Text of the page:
In another bowl, prepare your cranberries, chopped walnuts and oats.

Cream sugar and butter, about 3 minutes if you need to time it.

Add your egg, and mix.  Then add vanilla and butterscotch extracts.

Then pour in your flour, baking powder, cornstarch, and cinnamon and mix just until combined.

Add the oatmeal, cranberries and walnuts.  Mix until just combined.

Remove from bowl and place in cellophane wrap for 30 minutes up till overnight.

After chilling,  take out and let come to temperature– this will help scoops melt into a more familiar cookie shape.  If you like mound-shaped cookies, then you don’t have to wait.

Scoop cookies onto parchment paper or silicon mat and bake for about 12 minutes at 350.   Depending on how crispy you like them (and how old your oven is) you might want to turn them around and give them another 3-5 minutes.

Important: these cookies need to “set up,” meaning that if you try to remove them from the tray before they’ve cooled you’ll have a crumbling hot mess on your hands, and likely everywhere.   Let them cool on the tray for at least five minutes and then transfer them to a cooling rack for about five minutes.

Then, experience oatmeal cookie perfection.

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General Rob’s Sesame Chicken

Sesame Chicken, General Gao's Chicken, Chinese Takeout, Quick Chicken Dish

Sweet, savory chicken that will delight your family. So much better for you than Chinese take-out.

My kids love General Gau’s/Tso’s chicken or Sesame Chicken as a dish from Chinese restaurants.  I always knew it was not a health dish, because it was likely rolled in flour and deep fried before being covered with a sickeningly sweet sauce.   I also know that any time you can make something at home, you have better control over exactly how bad it is for bodies, for teeth, and for wallets.

But the great thing for me about either going out for Chinese food or doing take out is that it’s something you can’t make at home.   But trawling through the Internet, I found a great recipe for sticky sesame chicken here from the website Creme De la Crumb.  The author Tiffany, took the recipe from a blog called Six Sisters Stuff, that called for using prepackaged popcorn chicken.      I of course, have tweaked it further because I can’t leave well enough alone.   I think 4 tablespoons of honey is fine (her recipe called for six) and I always insist on fresh steamed broccoli with it, so at very least I can kid myself it’s a balanced meal.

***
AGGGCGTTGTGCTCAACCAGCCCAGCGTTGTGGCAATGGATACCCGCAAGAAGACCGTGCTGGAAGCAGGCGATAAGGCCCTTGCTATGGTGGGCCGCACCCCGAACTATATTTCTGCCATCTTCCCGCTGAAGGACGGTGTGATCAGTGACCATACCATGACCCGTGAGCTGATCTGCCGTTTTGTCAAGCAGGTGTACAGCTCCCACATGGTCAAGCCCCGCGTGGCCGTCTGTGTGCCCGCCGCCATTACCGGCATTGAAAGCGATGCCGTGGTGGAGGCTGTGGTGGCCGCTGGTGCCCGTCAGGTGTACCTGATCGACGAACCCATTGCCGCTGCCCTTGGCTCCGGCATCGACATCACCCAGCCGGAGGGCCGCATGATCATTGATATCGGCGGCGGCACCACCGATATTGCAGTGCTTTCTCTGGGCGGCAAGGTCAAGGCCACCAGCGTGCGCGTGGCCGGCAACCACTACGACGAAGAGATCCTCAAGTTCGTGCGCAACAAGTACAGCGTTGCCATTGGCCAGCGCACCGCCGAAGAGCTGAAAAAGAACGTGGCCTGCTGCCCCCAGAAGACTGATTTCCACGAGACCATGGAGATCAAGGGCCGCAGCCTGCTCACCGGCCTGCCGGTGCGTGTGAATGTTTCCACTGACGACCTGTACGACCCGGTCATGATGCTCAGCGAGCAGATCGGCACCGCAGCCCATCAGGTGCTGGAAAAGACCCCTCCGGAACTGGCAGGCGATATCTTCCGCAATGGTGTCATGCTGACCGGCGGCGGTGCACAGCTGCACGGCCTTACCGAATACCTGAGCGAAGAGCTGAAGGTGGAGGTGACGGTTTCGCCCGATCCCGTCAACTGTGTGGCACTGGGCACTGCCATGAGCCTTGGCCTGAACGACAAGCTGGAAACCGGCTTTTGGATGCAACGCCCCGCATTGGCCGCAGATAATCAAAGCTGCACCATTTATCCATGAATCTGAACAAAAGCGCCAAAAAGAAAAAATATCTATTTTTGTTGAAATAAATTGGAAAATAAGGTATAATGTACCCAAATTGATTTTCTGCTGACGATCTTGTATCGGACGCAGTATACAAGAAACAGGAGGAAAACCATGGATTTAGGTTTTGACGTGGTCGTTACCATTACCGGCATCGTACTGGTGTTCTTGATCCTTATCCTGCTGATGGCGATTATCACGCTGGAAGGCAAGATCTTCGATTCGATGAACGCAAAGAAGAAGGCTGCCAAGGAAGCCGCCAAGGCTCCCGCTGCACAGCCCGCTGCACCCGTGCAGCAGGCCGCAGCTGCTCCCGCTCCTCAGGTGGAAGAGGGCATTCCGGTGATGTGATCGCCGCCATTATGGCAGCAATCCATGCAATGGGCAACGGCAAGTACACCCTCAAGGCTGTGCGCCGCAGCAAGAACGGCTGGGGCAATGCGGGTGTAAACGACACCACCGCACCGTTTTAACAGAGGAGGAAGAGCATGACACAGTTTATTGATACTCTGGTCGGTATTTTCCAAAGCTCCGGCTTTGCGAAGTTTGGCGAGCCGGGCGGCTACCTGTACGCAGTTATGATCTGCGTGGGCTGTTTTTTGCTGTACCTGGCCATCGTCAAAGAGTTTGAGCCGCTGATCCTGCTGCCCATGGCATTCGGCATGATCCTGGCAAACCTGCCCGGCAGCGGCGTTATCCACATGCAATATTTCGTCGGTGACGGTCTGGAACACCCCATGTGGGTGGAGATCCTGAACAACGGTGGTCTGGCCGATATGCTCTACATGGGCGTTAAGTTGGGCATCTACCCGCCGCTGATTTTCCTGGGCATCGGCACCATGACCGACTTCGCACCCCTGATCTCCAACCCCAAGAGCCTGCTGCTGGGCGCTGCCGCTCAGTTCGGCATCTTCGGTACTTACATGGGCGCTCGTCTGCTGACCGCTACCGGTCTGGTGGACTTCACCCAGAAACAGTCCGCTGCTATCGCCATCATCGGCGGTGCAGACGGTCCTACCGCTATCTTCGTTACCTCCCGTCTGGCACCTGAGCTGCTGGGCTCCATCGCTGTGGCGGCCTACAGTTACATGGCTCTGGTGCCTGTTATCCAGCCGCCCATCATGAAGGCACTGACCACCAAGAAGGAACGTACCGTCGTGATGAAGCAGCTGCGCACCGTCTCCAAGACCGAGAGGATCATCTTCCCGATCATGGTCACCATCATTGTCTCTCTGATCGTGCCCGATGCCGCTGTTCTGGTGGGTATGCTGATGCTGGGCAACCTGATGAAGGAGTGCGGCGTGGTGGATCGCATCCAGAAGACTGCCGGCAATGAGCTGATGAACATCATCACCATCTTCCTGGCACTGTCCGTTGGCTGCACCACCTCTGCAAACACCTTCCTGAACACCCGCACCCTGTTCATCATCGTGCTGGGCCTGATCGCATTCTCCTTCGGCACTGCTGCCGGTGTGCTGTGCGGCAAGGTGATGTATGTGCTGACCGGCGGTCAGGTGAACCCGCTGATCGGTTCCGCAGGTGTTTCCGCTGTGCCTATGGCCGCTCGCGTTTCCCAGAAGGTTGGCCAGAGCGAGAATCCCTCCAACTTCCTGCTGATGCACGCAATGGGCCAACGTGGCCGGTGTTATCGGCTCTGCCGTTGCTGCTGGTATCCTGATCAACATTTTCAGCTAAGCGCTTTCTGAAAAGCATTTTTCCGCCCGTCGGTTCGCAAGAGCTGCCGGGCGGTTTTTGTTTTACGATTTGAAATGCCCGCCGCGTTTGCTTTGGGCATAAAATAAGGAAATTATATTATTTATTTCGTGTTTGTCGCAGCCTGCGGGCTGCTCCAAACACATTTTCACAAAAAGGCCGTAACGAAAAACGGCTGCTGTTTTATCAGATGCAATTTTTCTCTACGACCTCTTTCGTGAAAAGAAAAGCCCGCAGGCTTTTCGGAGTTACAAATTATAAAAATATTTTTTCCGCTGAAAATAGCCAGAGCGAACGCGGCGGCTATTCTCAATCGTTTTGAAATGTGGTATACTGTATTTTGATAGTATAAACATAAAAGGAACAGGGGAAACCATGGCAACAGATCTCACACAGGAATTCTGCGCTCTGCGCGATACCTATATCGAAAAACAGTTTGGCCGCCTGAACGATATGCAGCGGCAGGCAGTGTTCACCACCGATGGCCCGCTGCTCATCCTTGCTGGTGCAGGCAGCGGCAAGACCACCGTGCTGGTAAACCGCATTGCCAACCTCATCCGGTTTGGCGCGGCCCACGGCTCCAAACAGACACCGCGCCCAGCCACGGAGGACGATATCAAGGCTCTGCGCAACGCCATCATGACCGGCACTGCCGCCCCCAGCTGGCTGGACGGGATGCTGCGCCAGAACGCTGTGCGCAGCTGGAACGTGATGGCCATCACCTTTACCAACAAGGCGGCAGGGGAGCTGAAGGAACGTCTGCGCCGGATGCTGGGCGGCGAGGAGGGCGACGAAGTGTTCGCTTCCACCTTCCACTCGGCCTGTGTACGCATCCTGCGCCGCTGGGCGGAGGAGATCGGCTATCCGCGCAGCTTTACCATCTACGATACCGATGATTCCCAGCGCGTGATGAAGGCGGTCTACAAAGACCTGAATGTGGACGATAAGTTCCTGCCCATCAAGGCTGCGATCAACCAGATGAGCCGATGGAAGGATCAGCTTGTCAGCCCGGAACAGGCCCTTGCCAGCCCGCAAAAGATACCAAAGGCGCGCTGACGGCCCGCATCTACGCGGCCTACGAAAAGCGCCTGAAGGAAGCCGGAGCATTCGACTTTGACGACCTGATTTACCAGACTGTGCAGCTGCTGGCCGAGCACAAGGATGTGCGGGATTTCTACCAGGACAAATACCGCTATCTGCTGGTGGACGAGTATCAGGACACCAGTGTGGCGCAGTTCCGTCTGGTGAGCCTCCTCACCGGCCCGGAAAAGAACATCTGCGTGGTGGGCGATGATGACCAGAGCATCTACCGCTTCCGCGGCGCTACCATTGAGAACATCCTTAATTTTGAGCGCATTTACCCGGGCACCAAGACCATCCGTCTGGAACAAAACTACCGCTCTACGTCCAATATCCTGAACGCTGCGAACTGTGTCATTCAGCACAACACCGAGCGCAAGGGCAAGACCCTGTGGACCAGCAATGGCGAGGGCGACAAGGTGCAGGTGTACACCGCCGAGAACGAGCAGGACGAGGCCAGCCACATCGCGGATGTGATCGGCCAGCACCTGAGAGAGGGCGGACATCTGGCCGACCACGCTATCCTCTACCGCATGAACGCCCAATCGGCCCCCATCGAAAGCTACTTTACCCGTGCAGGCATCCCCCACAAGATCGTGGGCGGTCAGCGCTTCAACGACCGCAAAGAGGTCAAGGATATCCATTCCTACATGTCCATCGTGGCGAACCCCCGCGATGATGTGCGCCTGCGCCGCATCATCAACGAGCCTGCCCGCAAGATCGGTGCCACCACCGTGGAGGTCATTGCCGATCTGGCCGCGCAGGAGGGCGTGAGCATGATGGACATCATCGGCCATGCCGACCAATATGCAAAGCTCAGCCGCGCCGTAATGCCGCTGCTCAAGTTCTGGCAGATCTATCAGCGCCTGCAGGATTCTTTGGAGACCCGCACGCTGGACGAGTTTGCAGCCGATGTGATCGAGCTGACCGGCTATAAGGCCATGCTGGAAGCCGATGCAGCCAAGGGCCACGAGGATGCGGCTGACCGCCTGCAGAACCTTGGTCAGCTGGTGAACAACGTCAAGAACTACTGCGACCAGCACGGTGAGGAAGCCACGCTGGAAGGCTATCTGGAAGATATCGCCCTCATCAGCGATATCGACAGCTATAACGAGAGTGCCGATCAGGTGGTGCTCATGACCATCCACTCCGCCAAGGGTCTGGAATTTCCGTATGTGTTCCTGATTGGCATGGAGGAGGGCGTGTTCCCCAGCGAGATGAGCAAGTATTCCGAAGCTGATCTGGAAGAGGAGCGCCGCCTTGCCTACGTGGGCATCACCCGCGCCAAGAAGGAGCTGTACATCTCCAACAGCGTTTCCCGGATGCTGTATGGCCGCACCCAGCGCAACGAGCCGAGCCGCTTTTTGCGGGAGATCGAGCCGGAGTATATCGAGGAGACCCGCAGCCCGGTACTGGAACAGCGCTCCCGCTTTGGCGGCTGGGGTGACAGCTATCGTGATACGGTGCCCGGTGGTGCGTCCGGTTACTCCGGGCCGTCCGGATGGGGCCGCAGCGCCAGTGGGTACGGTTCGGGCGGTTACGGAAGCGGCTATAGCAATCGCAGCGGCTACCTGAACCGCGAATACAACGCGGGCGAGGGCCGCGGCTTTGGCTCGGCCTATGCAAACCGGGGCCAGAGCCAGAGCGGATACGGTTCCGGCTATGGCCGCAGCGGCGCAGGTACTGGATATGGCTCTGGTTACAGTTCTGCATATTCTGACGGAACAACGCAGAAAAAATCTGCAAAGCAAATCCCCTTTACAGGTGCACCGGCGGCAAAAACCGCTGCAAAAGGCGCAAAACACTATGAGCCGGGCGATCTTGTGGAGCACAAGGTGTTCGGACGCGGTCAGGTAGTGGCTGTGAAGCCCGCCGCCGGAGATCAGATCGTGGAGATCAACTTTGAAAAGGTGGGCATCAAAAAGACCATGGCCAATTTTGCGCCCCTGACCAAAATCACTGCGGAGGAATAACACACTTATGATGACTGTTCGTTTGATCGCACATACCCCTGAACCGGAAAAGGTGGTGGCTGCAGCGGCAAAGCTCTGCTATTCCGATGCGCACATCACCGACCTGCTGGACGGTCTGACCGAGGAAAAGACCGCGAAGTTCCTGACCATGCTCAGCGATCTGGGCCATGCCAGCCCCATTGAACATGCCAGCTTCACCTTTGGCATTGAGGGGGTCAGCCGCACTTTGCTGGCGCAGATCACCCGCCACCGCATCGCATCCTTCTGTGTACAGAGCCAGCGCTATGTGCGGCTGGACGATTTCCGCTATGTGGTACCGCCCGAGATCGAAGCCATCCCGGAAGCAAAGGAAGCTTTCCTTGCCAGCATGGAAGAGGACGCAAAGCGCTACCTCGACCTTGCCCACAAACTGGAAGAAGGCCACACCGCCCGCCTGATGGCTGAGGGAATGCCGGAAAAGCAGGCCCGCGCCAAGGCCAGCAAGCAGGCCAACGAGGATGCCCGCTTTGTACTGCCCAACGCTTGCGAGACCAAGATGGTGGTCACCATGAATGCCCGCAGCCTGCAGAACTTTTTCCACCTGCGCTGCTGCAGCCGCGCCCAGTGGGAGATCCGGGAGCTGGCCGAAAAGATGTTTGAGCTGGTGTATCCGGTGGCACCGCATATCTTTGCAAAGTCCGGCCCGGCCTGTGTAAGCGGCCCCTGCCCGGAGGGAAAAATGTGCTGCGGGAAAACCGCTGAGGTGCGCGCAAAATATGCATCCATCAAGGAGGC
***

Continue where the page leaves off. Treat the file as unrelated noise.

I made this this year for New Year’s Eve and it was a big hit!  I made it first with breast of chicken, but have since found that it can be made successfully with chicken thighs.  This is so far it is the only way to get my kids to eat chicken thighs and requires that I trim the fat aggressively.   Though it seems fancy, the dish is relatively easy to make and always comes out like the picture (above), which is actually my dish.  All the versions of this recipe produce such equally good-looking chicken dishes is really a testament to its ease. You can do it!

Even though this is dish is made at home, it’s still no diet-helper.  It’s double dipped in flour and corn starch, and the sauce features four kinds of sugar (honey, ketchup, white and brown sugars).  Still, it’s DELICIOUS and quick, and still great the next day.  It’s really all in the timing.  I recommend before you start, you set your rice in your rice cooker (this takes about 45 minutes) and trim and cut your broccoli.   If you are going steam or boil it, prepare the pot and the water.

For the chicken, I find it’s easier to do all your cutting before your dipping and coating.

There were some omissions or points of interest in Tiffany’s recipe that I had to either correct or fill in for myself. Her recipe called for “one tablespoon of oil.”  I tried that but found that I need a lot more oil to get the chicken cooked, and since I had to cook it in batches, I ended up using quite a bit more.  At the end, I had a skillet with oil in it, but clearly that wouldn’t have been the case with one tablespoon, hence my direction to pour off the extra oil (but not the charred bits of chicken-stuff. Keep that, it’s good).